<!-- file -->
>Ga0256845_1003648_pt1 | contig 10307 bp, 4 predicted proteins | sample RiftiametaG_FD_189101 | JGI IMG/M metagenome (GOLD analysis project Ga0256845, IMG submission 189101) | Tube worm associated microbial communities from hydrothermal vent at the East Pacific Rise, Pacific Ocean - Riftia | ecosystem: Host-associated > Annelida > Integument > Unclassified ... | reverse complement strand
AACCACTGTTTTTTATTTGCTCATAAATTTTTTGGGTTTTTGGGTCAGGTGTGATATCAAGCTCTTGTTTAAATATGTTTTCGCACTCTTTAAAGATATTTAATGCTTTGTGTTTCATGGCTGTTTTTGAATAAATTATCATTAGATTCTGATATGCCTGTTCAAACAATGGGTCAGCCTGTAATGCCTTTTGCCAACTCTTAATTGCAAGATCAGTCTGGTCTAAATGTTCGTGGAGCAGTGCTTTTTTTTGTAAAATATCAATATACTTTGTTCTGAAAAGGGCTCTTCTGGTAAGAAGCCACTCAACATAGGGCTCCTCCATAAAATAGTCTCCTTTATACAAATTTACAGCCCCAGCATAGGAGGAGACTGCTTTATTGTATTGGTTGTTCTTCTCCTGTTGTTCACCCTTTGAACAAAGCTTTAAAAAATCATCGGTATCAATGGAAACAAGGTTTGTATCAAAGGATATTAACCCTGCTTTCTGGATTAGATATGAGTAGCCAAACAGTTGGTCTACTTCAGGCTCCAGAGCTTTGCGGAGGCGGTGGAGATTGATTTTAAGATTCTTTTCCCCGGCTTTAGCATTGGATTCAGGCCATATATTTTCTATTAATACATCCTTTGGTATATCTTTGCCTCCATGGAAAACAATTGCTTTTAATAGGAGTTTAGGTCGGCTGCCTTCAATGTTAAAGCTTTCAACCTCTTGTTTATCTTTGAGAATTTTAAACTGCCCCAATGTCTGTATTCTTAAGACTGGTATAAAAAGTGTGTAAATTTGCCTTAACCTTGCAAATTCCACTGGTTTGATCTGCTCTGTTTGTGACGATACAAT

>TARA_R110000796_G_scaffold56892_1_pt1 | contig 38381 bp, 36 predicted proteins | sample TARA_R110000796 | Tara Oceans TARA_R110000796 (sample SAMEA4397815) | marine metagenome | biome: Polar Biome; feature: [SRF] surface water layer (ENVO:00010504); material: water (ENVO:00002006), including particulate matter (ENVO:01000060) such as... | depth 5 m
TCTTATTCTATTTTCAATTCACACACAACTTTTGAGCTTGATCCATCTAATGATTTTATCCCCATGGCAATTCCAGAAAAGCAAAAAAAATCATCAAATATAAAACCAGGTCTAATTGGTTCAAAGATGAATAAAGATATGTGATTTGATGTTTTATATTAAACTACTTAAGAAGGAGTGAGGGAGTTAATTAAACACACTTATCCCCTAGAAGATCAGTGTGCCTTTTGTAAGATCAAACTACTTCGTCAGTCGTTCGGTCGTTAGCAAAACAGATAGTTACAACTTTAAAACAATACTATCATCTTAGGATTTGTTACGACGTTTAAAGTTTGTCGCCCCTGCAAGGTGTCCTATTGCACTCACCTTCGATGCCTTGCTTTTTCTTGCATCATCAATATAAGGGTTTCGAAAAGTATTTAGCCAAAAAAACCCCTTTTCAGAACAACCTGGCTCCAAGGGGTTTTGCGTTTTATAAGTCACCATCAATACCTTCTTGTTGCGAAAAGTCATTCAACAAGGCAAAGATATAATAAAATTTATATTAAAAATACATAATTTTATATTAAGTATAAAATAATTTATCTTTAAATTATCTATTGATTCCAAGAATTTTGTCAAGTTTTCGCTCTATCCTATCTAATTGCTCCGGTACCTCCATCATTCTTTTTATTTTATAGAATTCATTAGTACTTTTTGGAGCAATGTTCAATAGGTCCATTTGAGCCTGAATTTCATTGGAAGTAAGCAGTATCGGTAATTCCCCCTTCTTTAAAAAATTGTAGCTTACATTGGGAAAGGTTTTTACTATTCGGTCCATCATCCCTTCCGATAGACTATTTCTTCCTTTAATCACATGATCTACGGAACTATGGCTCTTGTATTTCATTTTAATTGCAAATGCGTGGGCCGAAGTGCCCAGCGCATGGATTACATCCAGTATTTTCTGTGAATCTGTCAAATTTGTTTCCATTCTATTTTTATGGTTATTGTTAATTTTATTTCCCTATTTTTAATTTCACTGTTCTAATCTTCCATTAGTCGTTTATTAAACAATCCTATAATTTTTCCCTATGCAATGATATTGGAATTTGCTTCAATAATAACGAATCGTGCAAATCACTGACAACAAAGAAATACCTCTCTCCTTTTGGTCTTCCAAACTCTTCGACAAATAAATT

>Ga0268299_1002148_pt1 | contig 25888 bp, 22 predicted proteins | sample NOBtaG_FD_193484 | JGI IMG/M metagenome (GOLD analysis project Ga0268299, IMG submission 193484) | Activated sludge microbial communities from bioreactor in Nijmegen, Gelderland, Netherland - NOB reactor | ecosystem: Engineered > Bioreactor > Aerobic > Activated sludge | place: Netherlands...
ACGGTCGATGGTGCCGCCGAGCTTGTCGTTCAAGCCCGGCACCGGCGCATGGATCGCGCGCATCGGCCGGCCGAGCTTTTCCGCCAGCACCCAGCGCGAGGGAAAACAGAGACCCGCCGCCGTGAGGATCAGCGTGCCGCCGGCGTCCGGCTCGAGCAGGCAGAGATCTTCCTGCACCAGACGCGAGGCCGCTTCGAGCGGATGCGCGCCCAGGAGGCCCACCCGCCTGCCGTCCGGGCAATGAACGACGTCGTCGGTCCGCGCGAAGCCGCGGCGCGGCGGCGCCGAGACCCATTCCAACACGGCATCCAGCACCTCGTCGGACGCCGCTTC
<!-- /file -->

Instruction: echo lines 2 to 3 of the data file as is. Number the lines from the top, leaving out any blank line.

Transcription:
AACCACTGTTTTTTATTTGCTCATAAATTTTTTGGGTTTTTGGGTCAGGTGTGATATCAAGCTCTTGTTTAAATATGTTTTCGCACTCTTTAAAGATATTTAATGCTTTGTGTTTCATGGCTGTTTTTGAATAAATTATCATTAGATTCTGATATGCCTGTTCAAACAATGGGTCAGCCTGTAATGCCTTTTGCCAACTCTTAATTGCAAGATCAGTCTGGTCTAAATGTTCGTGGAGCAGTGCTTTTTTTTGTAAAATATCAATATACTTTGTTCTGAAAAGGGCTCTTCTGGTAAGAAGCCACTCAACATAGGGCTCCTCCATAAAATAGTCTCCTTTATACAAATTTACAGCCCCAGCATAGGAGGAGACTGCTTTATTGTATTGGTTGTTCTTCTCCTGTTGTTCACCCTTTGAACAAAGCTTTAAAAAATCATCGGTATCAATGGAAACAAGGTTTGTATCAAAGGATATTAACCCTGCTTTCTGGATTAGATATGAGTAGCCAAACAGTTGGTCTACTTCAGGCTCCAGAGCTTTGCGGAGGCGGTGGAGATTGATTTTAAGATTCTTTTCCCCGGCTTTAGCATTGGATTCAGGCCATATATTTTCTATTAATACATCCTTTGGTATATCTTTGCCTCCATGGAAAACAATTGCTTTTAATAGGAGTTTAGGTCGGCTGCCTTCAATGTTAAAGCTTTCAACCTCTTGTTTATCTTTGAGAATTTTAAACTGCCCCAATGTCTGTATTCTTAAGACTGGTATAAAAAGTGTGTAAATTTGCCTTAACCTTGCAAATTCCACTGGTTTGATCTGCTCTGTTTGTGACGATACAAT

>TARA_R110000796_G_scaffold56892_1_pt1 | contig 38381 bp, 36 predicted proteins | sample TARA_R110000796 | Tara Oceans TARA_R110000796 (sample SAMEA4397815) | marine metagenome | biome: Polar Biome; feature: [SRF] surface water layer (ENVO:00010504); material: water (ENVO:00002006), including particulate matter (ENVO:01000060) such as... | depth 5 m